Maryam Shanechi Makes Mind Reading Machines by Zainab Mavani

Have you ever wanted to be able to read minds? Or even control them? Maryam Shanechi’s ground-breaking work in the field of brain-machine interfaces (BMIs) may just make that dream a reality.

Communication between brain cells is how we control almost everything, particularly our movement. It is also how we perceive things, how we form thoughts, and how we choose to respond to the world around us. It is this brain cell chatter that Shanechi’s work taps into – her work on decoding the signals sent between brain cells aims to eventually enable her to manipulate them for the better.

Shanechi has spent her career designing computer algorithms that enable a machine to read brain signals. Her work on monkeys was successful in understanding the messages sent from the motor parts of the monkey brain, and was able to predict the monkey’s next movements. Not only is Shanechi working on trying to understand what the brain is saying, but in a recently published paper, her team presented a way to decode brain signals even faster than regular BMIs do. When brain cells want to talk to each other, they send out a signal. Shanechi and her team managed to decode this signal much faster than current standard machines can. They were also able to get much more accurate recordings.

But what is a brain-machine interface? Brain cells talk to each other using very small amounts of electricity, and BMI’s harness this by reading the levels of electrical activity and use a computer to decode the messages. Importantly, this process can work the other way, too. Scientists can use the BMI to send signals in the form of electricity to the brain cells, and because the machine is using the same electrical language as the cells, the cells understand the input and can process the information they receive. The result? The animal or person which all of this is happening to can see or experience whatever the scientist wants them to.

So how did Maryam Shanechi end up working with BMIs? Her passion for physics and maths, along with her desire to want to physically build solutions to problems, led her to start studying electrical engineering and computer science at MIT. It wasn’t until Shanechi watched a video of a computer being able to predict a rat’s movements that she made the move over to neuroscience. Here, she offers a unique perspective from her previous field of expertise, and through her work, Shanechi could help tackle some of the biggest illnesses the world currently faces, including depression.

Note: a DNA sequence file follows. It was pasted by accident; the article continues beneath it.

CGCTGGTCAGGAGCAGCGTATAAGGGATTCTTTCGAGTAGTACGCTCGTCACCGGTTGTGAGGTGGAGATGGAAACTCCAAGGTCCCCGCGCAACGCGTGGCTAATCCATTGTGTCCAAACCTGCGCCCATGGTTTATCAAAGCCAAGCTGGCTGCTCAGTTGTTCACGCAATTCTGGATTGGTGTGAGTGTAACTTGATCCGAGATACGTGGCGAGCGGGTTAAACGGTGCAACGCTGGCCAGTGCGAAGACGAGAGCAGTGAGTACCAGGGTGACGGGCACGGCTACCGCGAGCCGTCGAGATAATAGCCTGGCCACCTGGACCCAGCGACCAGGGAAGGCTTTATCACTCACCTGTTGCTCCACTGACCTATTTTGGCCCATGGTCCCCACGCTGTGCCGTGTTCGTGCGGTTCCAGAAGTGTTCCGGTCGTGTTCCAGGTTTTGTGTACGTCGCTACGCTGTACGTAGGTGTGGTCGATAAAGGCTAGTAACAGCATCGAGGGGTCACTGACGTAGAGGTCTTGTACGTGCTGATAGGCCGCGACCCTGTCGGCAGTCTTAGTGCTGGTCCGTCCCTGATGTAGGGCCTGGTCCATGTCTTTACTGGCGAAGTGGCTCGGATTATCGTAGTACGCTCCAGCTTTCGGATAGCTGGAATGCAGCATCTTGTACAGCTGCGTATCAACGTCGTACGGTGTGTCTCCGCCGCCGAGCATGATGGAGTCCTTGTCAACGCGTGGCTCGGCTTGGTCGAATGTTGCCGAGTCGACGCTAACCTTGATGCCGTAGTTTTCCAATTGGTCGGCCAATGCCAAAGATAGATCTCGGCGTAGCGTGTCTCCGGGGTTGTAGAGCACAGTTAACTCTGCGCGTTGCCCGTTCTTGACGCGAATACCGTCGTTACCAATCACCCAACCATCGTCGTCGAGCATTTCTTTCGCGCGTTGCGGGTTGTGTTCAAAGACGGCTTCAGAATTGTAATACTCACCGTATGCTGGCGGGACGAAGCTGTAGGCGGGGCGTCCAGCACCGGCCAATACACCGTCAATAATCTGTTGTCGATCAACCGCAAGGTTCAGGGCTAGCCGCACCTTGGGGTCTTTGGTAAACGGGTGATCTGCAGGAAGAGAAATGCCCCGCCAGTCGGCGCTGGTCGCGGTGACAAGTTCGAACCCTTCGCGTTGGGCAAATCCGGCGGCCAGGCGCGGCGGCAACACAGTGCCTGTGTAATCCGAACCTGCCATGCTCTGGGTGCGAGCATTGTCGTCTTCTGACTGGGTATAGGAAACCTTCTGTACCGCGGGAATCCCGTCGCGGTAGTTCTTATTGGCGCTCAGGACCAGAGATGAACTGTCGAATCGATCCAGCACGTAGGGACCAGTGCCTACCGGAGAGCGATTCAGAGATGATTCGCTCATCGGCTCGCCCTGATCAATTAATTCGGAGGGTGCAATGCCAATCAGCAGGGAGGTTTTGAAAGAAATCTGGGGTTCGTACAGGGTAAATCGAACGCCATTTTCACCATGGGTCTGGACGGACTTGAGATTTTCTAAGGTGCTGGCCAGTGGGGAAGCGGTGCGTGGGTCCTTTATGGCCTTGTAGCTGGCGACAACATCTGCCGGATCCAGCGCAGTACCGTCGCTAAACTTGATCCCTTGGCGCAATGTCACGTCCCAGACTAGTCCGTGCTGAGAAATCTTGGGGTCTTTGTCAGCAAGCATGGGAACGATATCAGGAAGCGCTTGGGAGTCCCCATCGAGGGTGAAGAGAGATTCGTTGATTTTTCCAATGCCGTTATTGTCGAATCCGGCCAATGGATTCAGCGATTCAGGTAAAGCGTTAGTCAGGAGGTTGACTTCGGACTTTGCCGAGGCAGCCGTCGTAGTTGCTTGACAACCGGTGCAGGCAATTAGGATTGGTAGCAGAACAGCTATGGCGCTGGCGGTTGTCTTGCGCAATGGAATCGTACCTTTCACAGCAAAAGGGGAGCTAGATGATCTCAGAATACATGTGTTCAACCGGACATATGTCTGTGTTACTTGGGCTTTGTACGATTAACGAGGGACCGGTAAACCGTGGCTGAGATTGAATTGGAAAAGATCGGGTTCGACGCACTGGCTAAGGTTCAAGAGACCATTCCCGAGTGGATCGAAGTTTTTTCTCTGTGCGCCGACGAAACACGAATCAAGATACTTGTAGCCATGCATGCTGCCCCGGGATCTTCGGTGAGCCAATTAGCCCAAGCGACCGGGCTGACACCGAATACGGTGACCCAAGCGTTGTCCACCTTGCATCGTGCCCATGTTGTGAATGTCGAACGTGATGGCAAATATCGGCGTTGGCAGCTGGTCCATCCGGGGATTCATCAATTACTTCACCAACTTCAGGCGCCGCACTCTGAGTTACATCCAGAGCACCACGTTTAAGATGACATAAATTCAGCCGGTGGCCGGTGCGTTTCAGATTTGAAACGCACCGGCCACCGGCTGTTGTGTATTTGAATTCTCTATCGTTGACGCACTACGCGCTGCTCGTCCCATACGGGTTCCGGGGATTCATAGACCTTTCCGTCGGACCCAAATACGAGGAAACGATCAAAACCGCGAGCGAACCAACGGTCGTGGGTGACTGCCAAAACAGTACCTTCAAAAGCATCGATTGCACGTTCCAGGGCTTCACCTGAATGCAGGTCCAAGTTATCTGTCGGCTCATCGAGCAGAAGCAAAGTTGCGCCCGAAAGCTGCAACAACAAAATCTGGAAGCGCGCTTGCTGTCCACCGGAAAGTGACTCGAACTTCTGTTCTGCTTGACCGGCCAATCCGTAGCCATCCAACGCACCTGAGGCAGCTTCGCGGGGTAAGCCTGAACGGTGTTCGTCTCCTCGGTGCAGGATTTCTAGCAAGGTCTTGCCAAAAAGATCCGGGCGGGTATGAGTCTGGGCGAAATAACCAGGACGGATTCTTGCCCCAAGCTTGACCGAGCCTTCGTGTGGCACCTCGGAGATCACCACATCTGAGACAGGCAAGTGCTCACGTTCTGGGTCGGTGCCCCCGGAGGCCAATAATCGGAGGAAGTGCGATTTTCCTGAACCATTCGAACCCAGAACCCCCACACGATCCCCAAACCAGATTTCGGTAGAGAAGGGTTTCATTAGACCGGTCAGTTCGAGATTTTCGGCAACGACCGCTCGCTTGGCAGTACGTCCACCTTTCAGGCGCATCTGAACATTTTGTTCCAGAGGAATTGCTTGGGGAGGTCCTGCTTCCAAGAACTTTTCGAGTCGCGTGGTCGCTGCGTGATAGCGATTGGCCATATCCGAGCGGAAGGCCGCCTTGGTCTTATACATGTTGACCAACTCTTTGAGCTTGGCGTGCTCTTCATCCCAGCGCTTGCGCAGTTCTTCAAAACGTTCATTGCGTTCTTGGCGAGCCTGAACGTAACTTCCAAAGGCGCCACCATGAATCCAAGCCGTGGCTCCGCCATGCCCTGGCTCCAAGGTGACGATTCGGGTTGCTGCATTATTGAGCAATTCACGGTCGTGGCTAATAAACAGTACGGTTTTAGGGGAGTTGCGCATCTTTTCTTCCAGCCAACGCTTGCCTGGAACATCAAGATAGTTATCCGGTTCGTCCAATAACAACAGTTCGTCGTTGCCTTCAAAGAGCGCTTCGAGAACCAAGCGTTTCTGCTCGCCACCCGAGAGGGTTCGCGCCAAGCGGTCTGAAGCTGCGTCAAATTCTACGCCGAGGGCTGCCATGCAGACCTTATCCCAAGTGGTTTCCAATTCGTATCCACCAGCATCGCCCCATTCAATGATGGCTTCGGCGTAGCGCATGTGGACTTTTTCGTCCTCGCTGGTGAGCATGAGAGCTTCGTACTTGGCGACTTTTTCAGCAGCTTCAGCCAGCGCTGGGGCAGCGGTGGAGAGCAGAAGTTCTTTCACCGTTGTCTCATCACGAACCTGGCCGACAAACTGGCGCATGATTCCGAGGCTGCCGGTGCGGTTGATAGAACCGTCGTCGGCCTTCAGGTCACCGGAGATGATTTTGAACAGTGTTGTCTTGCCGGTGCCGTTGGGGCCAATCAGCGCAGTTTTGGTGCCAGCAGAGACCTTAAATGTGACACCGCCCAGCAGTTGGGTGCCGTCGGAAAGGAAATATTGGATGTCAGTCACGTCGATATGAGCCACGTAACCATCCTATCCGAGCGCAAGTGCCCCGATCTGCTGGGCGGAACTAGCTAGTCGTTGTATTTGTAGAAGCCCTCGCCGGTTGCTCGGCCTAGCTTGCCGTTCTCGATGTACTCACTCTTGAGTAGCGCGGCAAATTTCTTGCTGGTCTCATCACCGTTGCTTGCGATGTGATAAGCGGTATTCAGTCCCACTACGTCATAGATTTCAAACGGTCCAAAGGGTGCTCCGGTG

Shanechi’s next project using BMIs sounds like something straight out of the future – she wants to alter mood by affecting neuron communication. In particular, the focus is on neuropsychiatric diseases – illnesses that affect a person’s brain and behaviour. These include common mental illnesses such as anxiety and depression, which are incredibly prevalent across the UK, with 19.7% of people showing symptoms for either illness. Mood modulating BMIs present a new treatment option that is more tailored to the person than current drugs are, as the machine can read the brain signals and decide what electrical pattern to reply with, in order to reduce the symptoms. However, there are some problems with this innovative idea becoming a reality soon, such as the fact that neuroscientists are still trying to understand the circuits involved in emotion and mood. Unlike motor systems, which have clear circuits that scientists have already mapped out, it is believed that emotional states are the result of a lot of different brain areas talking to each other. Figuring out these pathways will be the next major step in the project before we get any mind-altering technology. Even so, the future for BMIs is looking bright; and very soon, we could be treating neuropsychiatric diseases in a much more futuristic way.

Image:

https://www.sciencenews.org/article/maryam-shanechi-sn-10-scientists-to-watch

References:

https://www.mentalhealth.org.uk/statistics/mental-health-statistics-depression

https://www.nature.com/articles/ncomms13825

https://www.nature.com/articles/s41593-019-0488-y

https://www.nature.com/articles/nn.3250

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